The old steel rim that presides over this public basketball court absorbs missed shots with an angry clank, sending the ball careening upward and the wood and metal backboard into a rickety seizure.
Two Cool Sports Stories In the New York Times with links here.
Like generations before them, the young men who play at the ramshackle court in St. Nicholas Park in Harlem know the rim is so troublesome that they tend to avoid perimeter jump shots in favor of aggressive drives to the basket, where perhaps its vagaries will be less pronounced.
“These are ghetto rims,” said Quaeshawn Berry, a lanky 14-year-old who is a regular at the park. “But I prefer these. I’ve been playing on these my whole life.”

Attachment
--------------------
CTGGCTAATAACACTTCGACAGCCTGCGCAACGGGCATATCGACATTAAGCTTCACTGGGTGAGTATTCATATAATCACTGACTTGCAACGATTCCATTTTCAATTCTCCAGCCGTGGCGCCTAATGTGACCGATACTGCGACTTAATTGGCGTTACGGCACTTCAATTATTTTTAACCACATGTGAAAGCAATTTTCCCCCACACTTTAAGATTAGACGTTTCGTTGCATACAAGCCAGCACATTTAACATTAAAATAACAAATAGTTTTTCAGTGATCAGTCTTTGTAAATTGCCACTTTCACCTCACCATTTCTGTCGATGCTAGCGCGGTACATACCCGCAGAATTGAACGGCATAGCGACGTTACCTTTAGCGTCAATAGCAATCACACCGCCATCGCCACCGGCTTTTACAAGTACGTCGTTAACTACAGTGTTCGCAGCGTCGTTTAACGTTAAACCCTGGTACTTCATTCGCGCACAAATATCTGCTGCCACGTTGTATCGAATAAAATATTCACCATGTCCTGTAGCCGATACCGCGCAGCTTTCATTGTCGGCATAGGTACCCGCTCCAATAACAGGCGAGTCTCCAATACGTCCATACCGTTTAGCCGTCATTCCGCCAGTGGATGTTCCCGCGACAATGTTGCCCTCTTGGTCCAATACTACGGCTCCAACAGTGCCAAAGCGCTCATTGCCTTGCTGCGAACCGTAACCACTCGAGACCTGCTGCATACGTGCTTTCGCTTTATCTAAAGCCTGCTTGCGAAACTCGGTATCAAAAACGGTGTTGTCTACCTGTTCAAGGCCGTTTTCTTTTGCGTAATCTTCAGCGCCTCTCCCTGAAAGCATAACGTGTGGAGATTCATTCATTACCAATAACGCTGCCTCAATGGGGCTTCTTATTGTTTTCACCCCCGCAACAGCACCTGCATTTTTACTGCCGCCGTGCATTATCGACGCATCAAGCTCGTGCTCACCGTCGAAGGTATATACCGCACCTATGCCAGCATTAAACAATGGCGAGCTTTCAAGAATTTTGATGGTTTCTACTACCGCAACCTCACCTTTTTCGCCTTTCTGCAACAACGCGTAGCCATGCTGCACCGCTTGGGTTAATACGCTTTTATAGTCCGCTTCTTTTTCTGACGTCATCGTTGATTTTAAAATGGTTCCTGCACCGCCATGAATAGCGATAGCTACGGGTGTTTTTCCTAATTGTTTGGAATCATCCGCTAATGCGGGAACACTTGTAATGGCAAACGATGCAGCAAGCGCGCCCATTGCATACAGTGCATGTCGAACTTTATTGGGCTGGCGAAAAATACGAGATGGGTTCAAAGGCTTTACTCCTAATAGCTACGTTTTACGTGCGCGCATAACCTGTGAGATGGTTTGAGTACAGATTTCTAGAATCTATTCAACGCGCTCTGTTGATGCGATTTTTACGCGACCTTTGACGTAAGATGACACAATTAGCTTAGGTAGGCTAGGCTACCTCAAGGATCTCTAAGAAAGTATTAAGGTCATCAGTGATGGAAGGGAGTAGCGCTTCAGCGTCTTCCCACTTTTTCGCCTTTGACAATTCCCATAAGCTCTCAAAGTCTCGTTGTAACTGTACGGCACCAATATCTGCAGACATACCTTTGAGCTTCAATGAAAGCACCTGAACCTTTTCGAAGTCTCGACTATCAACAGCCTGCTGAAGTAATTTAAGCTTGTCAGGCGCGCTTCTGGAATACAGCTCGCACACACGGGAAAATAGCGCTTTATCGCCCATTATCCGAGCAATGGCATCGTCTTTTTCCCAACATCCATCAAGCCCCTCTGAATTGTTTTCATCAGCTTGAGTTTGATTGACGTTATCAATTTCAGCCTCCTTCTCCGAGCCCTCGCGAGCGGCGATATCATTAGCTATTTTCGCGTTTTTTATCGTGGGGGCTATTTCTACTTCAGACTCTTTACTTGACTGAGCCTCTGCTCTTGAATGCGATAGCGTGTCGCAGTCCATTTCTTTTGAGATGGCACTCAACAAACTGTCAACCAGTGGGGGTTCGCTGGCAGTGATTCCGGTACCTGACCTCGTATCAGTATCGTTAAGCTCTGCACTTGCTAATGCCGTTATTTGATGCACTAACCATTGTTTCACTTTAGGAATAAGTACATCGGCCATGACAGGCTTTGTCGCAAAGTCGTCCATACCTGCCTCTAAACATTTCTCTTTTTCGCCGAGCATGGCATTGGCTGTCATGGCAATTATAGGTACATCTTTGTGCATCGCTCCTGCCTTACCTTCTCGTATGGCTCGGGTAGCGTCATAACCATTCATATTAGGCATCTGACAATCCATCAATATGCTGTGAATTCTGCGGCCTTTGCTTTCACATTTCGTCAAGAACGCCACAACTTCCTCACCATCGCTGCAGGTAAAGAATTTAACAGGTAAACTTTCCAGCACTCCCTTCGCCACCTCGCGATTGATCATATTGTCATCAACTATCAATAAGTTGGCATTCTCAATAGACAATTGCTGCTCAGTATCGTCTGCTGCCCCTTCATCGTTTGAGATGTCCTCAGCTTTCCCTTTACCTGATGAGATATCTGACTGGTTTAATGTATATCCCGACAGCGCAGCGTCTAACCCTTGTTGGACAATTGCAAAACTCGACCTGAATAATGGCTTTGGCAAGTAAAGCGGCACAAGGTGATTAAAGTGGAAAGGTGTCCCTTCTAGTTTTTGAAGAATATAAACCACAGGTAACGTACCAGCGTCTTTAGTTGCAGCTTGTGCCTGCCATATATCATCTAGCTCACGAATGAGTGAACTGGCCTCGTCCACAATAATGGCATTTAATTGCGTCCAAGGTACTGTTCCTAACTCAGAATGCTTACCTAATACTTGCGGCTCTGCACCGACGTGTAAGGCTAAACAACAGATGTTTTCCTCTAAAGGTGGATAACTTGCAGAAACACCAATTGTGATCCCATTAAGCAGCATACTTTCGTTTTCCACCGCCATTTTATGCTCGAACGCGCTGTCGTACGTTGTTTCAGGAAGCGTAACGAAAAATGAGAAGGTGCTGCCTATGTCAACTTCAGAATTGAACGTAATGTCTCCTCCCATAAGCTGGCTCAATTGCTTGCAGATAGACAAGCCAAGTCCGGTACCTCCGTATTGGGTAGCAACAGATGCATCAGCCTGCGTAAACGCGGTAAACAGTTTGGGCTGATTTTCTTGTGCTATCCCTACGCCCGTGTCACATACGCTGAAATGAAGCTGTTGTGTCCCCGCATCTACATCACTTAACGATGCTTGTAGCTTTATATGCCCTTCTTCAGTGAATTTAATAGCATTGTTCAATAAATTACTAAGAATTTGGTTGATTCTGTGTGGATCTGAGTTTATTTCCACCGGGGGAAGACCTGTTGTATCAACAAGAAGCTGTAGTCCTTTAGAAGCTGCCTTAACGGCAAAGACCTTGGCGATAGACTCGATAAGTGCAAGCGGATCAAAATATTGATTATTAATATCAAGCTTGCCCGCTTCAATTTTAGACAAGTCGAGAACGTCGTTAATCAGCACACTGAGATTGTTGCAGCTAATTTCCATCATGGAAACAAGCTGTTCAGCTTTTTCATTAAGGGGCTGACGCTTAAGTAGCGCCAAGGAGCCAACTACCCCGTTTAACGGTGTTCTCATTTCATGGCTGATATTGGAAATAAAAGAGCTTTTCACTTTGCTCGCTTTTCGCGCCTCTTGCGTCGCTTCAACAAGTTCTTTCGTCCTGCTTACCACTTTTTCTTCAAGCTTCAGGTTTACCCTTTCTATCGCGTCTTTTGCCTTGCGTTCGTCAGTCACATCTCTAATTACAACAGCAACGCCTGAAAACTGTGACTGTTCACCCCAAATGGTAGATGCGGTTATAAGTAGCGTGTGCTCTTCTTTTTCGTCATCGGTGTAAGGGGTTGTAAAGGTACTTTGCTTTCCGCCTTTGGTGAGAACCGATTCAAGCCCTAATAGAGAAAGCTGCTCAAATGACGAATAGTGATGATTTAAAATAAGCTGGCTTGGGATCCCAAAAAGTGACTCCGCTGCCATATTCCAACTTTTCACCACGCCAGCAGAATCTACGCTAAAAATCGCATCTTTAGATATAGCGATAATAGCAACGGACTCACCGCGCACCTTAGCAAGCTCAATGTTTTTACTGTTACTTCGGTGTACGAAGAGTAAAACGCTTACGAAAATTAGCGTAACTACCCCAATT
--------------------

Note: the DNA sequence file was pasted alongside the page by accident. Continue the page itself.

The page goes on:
These unforgiving, practically unbreakable orange rims — built so simply that there are no hooks to accommodate a net — are longstanding fixtures of the public basketball courts throughout New York City, where they play a minor, if usually overlooked, role in countless pick-up games.
But largely unknown to even the most devoted practitioners of the city game is that most of the basketball rims on these courts have been individually crafted by a team of blacksmiths who cut, weld and paint each by hand.